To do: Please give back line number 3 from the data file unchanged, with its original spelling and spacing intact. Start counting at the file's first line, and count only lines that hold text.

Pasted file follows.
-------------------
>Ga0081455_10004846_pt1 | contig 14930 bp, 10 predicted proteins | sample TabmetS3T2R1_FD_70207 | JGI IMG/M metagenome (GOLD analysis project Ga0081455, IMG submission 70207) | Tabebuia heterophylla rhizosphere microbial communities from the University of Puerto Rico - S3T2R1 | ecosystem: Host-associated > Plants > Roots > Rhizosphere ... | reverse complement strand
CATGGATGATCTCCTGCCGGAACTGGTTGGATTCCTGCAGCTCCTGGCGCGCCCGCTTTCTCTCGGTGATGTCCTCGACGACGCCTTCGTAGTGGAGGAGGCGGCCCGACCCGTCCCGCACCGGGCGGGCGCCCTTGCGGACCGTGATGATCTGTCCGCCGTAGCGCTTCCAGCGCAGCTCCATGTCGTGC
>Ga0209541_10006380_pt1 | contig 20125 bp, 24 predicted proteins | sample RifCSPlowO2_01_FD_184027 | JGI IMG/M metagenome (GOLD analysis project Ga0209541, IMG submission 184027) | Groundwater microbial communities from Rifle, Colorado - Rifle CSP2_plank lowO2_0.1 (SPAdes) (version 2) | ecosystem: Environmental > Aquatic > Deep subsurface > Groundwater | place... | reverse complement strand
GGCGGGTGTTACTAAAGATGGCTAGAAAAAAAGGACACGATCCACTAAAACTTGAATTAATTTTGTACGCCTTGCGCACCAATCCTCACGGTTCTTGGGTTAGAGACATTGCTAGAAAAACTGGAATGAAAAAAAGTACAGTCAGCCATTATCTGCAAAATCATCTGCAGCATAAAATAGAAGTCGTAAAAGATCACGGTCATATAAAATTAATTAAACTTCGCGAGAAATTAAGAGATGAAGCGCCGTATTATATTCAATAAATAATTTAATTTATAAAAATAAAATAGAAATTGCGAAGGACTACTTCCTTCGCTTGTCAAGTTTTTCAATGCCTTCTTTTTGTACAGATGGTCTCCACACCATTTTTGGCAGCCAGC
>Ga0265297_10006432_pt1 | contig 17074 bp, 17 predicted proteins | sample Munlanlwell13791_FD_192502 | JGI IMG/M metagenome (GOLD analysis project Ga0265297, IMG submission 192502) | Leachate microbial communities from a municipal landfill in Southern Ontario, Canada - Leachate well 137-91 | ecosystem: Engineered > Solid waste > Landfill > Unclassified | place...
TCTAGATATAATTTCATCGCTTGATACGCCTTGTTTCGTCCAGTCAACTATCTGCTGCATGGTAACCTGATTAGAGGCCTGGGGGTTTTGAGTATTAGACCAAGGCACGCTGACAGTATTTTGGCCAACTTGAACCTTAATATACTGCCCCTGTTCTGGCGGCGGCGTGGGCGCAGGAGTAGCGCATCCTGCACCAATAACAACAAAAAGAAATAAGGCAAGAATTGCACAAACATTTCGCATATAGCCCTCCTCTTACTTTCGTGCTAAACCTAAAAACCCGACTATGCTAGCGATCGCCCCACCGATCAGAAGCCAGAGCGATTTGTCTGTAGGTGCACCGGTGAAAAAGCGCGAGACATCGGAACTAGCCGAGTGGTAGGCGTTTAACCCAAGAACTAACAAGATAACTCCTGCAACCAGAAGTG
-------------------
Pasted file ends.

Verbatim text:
>Ga0209541_10006380_pt1 | contig 20125 bp, 24 predicted proteins | sample RifCSPlowO2_01_FD_184027 | JGI IMG/M metagenome (GOLD analysis project Ga0209541, IMG submission 184027) | Groundwater microbial communities from Rifle, Colorado - Rifle CSP2_plank lowO2_0.1 (SPAdes) (version 2) | ecosystem: Environmental > Aquatic > Deep subsurface > Groundwater | place... | reverse complement strand